8. Watch A Sunset from Atop The ferris wheel at Prater
If you are a fan of nostalgia and theme parks then you’ll want to head to Prater. Dating back to 1162 Prater is the world’s oldest amusement park. Among other attractions including a nostalgic merry-go-round, ghost train, wax museum and planetarium, Prater is also home to the iconic Wiener Riesenrad (ferris wheel). Wiener Riesenrad started lifting people into the sky in 1897 and today it still offers expansive views over the city.
Once you’ve had your fill of ice-cream and fairy-floss you can spend some down time in Green Prater, the park next door. Covering six million square metres Green Prater is all meadows, woods, shady trees and quiet paths. Prater season runs from March to October, however the ferris wheel and a few other attractions are open all year round. A little tip though, in the off season it is very cold and quite empty so it doesn’t have that amusement park atmosphere you may be hoping for.
9. Join in the Fun at Rathausplatz
The Rathausplatz (city hall square) is often host to events and open-air festivals, so depending on when you are visiting you may be lucky enough to join in the fun. Here are some of the main events held every year:
- January-March / Vienna Ice Dream: Rathausplatz tranforms into a giant 8000m2 ice-skating rink. It’s no ordinary rink either, made up of two open areas connected by skating paths that wind romantically among the park and trees.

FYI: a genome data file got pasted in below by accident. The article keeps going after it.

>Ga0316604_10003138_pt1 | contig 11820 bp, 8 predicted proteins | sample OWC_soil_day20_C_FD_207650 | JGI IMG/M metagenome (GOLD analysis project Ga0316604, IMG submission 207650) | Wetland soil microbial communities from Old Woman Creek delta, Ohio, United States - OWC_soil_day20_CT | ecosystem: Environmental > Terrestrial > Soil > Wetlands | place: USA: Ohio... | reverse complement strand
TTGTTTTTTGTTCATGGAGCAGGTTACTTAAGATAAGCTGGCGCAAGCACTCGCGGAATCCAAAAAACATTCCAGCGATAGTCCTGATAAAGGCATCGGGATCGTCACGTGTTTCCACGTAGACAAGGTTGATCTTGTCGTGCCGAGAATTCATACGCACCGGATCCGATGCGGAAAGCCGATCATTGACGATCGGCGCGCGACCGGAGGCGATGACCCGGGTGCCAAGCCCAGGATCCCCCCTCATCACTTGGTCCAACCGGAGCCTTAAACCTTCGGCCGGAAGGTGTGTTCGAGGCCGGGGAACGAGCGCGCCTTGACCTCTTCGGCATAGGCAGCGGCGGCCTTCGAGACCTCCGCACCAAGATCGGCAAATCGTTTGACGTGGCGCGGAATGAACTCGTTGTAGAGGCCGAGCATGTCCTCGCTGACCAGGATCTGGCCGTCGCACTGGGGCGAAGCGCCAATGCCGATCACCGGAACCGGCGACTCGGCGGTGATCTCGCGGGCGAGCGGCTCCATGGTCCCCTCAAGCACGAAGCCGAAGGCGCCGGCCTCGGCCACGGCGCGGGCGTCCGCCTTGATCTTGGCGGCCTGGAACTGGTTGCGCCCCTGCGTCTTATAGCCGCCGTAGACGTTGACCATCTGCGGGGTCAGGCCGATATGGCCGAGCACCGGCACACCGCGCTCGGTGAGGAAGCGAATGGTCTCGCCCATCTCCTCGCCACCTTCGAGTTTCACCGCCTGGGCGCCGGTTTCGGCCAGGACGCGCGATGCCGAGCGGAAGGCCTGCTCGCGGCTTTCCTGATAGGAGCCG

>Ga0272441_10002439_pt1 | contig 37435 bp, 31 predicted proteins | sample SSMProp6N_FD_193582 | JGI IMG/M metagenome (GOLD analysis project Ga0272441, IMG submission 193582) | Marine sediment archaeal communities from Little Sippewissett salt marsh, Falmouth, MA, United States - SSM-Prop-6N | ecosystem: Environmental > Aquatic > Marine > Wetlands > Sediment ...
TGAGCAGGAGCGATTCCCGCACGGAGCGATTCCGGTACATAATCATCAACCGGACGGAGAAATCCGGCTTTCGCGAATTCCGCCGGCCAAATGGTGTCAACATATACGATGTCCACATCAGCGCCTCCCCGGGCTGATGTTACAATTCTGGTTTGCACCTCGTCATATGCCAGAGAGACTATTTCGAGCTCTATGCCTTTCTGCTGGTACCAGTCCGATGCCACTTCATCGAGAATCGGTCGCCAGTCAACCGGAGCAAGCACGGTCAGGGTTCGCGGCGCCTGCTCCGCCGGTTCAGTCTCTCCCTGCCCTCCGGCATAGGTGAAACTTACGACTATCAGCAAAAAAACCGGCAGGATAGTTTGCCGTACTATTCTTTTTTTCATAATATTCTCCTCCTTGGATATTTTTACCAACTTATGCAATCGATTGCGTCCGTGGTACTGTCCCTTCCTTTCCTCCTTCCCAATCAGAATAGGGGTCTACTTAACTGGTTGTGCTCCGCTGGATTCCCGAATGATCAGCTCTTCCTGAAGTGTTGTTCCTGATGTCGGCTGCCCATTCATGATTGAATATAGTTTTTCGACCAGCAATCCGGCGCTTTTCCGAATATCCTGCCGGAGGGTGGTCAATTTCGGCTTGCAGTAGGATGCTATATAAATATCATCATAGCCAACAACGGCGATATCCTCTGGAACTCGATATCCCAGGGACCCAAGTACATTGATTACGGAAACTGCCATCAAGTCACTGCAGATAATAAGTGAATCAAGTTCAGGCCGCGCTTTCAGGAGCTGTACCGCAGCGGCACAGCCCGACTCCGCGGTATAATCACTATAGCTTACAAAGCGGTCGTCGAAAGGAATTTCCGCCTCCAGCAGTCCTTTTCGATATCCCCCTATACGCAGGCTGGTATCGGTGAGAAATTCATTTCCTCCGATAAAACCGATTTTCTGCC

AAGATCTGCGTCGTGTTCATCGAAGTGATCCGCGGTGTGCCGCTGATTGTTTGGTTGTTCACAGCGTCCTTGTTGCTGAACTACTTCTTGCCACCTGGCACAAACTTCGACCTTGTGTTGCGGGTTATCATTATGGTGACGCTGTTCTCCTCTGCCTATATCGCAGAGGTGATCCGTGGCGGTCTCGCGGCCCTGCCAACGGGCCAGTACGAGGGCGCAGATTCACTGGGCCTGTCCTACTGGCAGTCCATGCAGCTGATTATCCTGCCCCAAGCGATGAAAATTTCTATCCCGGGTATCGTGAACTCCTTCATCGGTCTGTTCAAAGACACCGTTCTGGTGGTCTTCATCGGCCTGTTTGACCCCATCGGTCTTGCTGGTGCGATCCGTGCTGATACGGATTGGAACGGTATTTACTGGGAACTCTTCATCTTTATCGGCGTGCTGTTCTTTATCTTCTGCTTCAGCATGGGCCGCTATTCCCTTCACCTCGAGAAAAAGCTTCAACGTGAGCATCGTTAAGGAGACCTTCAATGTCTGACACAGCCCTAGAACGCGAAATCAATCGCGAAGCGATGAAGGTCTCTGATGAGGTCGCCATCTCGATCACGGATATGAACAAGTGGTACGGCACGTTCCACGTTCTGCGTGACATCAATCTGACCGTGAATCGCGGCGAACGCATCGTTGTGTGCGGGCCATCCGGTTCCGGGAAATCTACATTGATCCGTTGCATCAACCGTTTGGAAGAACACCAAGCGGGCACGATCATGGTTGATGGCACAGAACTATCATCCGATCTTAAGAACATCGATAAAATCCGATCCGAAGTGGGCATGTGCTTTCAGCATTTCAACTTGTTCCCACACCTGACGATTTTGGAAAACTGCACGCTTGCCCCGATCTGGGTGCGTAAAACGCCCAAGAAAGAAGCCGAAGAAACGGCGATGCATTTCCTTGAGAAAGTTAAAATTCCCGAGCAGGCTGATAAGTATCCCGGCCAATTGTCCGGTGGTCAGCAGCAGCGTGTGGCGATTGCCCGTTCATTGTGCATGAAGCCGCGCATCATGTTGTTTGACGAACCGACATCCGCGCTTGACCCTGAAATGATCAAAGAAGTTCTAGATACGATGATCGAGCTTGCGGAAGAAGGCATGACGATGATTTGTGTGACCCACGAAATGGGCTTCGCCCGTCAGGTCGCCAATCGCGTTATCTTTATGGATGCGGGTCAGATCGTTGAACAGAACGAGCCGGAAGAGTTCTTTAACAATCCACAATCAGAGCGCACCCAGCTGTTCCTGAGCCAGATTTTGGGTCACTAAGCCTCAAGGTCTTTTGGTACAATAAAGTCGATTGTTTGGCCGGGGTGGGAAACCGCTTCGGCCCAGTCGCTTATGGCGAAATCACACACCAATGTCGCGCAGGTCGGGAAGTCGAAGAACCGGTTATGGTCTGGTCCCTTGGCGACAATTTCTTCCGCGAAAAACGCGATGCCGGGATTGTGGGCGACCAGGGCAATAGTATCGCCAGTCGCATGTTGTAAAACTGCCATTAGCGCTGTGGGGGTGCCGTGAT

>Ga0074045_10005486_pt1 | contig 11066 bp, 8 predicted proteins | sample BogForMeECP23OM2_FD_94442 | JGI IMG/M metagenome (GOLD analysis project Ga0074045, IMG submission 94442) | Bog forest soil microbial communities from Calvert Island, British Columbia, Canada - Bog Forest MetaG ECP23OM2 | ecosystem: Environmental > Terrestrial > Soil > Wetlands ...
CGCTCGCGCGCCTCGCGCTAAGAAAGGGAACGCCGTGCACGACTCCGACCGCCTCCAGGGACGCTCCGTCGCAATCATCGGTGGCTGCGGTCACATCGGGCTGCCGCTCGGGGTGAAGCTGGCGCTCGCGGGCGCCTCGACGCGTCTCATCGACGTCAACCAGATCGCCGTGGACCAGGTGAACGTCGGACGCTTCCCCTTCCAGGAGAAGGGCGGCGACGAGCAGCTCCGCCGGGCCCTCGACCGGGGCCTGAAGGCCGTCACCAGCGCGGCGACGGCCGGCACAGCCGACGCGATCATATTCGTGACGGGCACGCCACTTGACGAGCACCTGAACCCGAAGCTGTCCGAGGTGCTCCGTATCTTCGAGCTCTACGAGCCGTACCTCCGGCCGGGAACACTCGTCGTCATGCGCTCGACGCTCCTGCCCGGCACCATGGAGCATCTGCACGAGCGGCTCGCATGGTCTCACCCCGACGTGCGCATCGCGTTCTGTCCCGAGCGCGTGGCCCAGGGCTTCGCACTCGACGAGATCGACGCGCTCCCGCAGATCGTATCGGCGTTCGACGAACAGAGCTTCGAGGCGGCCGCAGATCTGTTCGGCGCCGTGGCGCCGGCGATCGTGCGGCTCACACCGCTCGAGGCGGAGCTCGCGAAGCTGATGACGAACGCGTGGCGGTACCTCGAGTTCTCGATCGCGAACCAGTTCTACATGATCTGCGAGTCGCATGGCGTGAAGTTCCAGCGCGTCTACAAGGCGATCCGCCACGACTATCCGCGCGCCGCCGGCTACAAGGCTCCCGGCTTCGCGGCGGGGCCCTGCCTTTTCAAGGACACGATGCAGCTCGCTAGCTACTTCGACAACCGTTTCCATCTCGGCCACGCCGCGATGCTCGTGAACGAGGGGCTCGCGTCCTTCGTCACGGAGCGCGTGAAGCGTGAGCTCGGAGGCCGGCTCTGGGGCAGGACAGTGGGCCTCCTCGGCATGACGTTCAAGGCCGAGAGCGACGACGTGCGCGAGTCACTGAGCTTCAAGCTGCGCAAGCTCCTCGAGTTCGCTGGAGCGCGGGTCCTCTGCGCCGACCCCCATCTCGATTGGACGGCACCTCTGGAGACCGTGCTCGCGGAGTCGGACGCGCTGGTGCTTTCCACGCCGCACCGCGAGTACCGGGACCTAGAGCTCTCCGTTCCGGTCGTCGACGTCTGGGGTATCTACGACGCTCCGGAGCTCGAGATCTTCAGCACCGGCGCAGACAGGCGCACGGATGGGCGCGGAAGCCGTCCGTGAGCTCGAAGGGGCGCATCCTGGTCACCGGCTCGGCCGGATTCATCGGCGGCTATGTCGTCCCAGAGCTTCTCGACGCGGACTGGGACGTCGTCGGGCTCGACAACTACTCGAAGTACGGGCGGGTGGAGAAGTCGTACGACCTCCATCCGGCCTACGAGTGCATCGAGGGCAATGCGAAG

- July-August / Music Film Festival: Europe’s largest free culture and food festival hosts 60 productions covering everything from opera, operetta and classical concerts to ballet, contemporary dance, jazz, rock and pop. As well as all the music, delicacies from 26 stands take concertgoers on a culinary journey.
- November-December / Christmas Markets: The biggest Christmas Markets in Vienna full of stands overflowing with roast chestnuts, pastries, pretzels, hams, sausages, cups of warm mulled wine, hot chocolates topped with cream, artisan Christmas decorations and handicrafts.
We were lucky enough to visit when the Christmas Markets overlapped with the ice-skating rink in late December. It was magical!
Have you been to Vienna and if so what did you find delightful? Or if you’re planning a visit what’s on your Vienna bucket list?